Reduce. Reuse. Recycle.
It seems like such a simple concept — one that’s been around since the 1970s when Americans started embracing the need to do something different with the growing amount of garbage that was being collected.
But recycling has changed since the ’70s, and Paula Doherty from Monona wanted to know how things are recycled and where they go in Wisconsin, so she asked WPR’s WHYsconsin a series of questions about recycling in the Badger state.
But before we dug into the question, we wanted to know what piqued Doherty’s interest.
“I have always been interested in ways to reduce all the garbage we throw in landfills,” she said. “I grew up in a re-use/make-it-last kind of family. My dad was a zoning administrator for Clark County and was involved in early recycling efforts in the 1970s. As a kid, I remember thinking about the novel concept of recycling garbage.”
So, we posed Doherty’s question about where recyclables go to the Wisconsin Department of Natural Resources, which enforces the state’s waste reduction and recycling law passed by the Legislature in 1990.
“Residential recyclables from the curb (or drop-off programs) go to a self-certified material recovery facility (MRF). We have approximately 40 such facilities,” said Jennifer Semrau, waste reduction and diversion coordinator for the DNR.
“MRFs have the job of processing or separating the recyclables from one another, removing contamination and selling to end markets,” Semrau added.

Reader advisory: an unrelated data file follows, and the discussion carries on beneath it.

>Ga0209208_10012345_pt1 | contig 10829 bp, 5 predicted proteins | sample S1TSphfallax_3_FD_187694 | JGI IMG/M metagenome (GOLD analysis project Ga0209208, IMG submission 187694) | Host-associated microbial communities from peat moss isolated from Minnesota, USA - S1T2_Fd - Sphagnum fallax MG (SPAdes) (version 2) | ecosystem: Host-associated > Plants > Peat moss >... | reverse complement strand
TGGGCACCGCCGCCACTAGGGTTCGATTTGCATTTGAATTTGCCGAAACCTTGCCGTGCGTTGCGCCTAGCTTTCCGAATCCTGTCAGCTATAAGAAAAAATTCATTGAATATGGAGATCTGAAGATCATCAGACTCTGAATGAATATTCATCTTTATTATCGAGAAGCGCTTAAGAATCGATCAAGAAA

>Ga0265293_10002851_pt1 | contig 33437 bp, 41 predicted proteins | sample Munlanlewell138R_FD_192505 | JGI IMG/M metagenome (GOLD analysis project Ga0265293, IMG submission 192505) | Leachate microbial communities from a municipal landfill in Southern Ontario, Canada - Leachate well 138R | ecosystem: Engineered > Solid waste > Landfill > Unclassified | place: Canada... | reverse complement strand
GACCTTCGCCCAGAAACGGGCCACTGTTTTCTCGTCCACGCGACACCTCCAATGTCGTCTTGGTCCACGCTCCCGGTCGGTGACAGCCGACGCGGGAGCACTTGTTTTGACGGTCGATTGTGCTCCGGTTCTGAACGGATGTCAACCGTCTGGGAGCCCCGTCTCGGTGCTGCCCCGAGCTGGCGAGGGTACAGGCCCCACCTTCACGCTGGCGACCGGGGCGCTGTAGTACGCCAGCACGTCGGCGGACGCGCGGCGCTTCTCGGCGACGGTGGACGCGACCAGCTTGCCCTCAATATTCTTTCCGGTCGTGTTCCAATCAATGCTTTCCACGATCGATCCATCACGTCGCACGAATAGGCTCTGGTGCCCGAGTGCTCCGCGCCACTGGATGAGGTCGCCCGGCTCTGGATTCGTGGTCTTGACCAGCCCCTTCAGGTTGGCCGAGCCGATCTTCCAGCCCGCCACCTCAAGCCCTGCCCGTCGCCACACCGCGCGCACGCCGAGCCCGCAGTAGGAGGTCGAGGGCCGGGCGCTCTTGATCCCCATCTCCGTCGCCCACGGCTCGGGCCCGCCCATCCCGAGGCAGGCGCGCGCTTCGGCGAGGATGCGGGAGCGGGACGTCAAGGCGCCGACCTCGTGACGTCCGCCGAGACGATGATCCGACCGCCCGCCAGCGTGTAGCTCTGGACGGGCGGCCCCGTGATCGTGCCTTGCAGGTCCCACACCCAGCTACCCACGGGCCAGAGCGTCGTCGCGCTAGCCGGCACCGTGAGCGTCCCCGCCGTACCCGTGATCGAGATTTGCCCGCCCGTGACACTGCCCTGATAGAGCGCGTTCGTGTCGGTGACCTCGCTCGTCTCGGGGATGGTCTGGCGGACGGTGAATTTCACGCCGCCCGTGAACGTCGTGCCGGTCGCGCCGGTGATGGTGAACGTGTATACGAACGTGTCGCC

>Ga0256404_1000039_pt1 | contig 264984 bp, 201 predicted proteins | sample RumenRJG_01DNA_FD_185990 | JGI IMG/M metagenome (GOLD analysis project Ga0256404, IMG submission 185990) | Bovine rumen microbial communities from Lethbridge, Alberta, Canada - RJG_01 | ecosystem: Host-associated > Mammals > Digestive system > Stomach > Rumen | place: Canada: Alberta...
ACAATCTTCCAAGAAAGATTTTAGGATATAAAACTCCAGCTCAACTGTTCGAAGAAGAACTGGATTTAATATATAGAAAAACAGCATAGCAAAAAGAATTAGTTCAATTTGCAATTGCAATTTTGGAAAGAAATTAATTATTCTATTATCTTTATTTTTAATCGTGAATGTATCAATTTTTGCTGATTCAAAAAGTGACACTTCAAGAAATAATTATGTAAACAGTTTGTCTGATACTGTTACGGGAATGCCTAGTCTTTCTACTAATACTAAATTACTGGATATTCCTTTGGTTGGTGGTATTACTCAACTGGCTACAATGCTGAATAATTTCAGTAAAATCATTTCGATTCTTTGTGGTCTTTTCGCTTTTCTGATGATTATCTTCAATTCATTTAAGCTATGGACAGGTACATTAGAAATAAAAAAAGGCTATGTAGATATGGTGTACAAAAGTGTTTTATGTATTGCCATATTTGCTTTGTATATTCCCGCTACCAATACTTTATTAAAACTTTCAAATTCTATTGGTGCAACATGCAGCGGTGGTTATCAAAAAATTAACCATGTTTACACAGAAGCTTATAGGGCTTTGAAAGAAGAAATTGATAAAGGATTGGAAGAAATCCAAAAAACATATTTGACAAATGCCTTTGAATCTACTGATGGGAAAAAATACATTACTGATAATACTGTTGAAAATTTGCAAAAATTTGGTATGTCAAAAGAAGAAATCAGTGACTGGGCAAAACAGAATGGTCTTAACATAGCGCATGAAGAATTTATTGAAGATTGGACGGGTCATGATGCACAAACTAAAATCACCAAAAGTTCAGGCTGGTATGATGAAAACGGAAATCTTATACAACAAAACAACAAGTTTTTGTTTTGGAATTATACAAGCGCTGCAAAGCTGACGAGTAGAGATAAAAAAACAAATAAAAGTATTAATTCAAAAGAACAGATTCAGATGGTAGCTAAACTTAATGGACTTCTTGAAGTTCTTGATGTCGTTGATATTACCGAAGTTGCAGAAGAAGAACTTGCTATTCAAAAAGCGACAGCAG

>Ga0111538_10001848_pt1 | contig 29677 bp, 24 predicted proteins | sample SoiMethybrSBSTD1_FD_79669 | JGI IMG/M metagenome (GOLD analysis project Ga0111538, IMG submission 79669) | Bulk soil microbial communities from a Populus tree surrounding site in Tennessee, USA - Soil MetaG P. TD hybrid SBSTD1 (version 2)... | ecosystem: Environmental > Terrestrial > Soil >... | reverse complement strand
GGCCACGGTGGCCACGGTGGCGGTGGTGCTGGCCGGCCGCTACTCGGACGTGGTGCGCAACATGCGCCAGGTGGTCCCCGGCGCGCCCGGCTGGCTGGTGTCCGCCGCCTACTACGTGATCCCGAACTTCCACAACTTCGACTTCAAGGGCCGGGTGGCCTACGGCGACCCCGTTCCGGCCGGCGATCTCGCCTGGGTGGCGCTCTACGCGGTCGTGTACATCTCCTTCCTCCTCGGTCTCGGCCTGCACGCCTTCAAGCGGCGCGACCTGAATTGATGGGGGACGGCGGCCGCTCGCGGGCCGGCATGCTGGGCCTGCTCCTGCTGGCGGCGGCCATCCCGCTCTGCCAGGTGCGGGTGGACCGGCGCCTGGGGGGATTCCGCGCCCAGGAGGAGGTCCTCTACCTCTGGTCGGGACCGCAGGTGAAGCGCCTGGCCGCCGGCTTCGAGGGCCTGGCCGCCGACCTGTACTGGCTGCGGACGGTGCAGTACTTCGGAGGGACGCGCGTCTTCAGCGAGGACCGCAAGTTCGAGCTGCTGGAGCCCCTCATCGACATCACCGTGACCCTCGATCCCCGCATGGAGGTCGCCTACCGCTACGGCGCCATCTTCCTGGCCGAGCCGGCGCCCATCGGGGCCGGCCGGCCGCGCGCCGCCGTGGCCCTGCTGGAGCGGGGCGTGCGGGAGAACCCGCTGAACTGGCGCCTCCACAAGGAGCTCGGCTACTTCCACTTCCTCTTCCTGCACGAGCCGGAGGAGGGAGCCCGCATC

So when Doherty fills her recycling bin every other week in the south central city of Monona, the recyclable material is collected by Advanced Disposal, a Florida-based company that operates landfills and MRFs in 16 states including several in Wisconsin.
It is at that initial stage of recycling — when people are deciding what to recycle and how to prepare it to be recycled — where the process often breaks down.
“The most common mistake people make is putting items that can’t be recycled into their single-stream recycling container and contaminating the materials that can be recycled,” said Mark Nighbor, Advanced Disposal’s vice president of marketing and communications.
Single-stream recycling means all the allowable recycling waste can be placed in one container.
“We call this ‘wish-cycling’ which is throwing these items into the recycling container and wishing they can be recycled,” he added.
Cleaning dirty containers before putting them in the recycling bin helps with contamination.
Plastic Recycling In Wisconsin
Doherty also asked, “Is the plastic actually being recycled?”
“There has been a lot of news about plastics no longer being recycled because there is not a market to recycle it. I am wondering if it is still worth bothering to recycle plastic,” she said.